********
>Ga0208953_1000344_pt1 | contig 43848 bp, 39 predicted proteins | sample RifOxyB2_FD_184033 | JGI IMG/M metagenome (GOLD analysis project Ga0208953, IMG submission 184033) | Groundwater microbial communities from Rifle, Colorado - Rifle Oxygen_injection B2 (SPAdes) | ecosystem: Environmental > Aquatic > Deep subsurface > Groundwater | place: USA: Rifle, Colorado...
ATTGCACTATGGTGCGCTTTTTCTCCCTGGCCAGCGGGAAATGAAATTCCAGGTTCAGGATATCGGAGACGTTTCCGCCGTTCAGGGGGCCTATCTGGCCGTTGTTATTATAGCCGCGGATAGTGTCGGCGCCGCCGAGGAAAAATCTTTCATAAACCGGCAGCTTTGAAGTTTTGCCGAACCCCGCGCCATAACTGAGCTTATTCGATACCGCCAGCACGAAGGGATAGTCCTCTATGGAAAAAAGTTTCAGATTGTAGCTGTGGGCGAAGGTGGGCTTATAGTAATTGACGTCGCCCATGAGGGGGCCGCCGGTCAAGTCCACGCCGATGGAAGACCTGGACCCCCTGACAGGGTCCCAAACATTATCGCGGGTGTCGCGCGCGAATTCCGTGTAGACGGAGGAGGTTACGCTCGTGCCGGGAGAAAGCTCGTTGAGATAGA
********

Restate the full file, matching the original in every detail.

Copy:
>Ga0208953_1000344_pt1 | contig 43848 bp, 39 predicted proteins | sample RifOxyB2_FD_184033 | JGI IMG/M metagenome (GOLD analysis project Ga0208953, IMG submission 184033) | Groundwater microbial communities from Rifle, Colorado - Rifle Oxygen_injection B2 (SPAdes) | ecosystem: Environmental > Aquatic > Deep subsurface > Groundwater | place: USA: Rifle, Colorado...
ATTGCACTATGGTGCGCTTTTTCTCCCTGGCCAGCGGGAAATGAAATTCCAGGTTCAGGATATCGGAGACGTTTCCGCCGTTCAGGGGGCCTATCTGGCCGTTGTTATTATAGCCGCGGATAGTGTCGGCGCCGCCGAGGAAAAATCTTTCATAAACCGGCAGCTTTGAAGTTTTGCCGAACCCCGCGCCATAACTGAGCTTATTCGATACCGCCAGCACGAAGGGATAGTCCTCTATGGAAAAAAGTTTCAGATTGTAGCTGTGGGCGAAGGTGGGCTTATAGTAATTGACGTCGCCCATGAGGGGGCCGCCGGTCAAGTCCACGCCGATGGAAGACCTGGACCCCCTGACAGGGTCCCAAACATTATCGCGGGTGTCGCGCGCGAATTCCGTGTAGACGGAGGAGGTTACGCTCGTGCCGGGAGAAAGCTCGTTGAGATAGA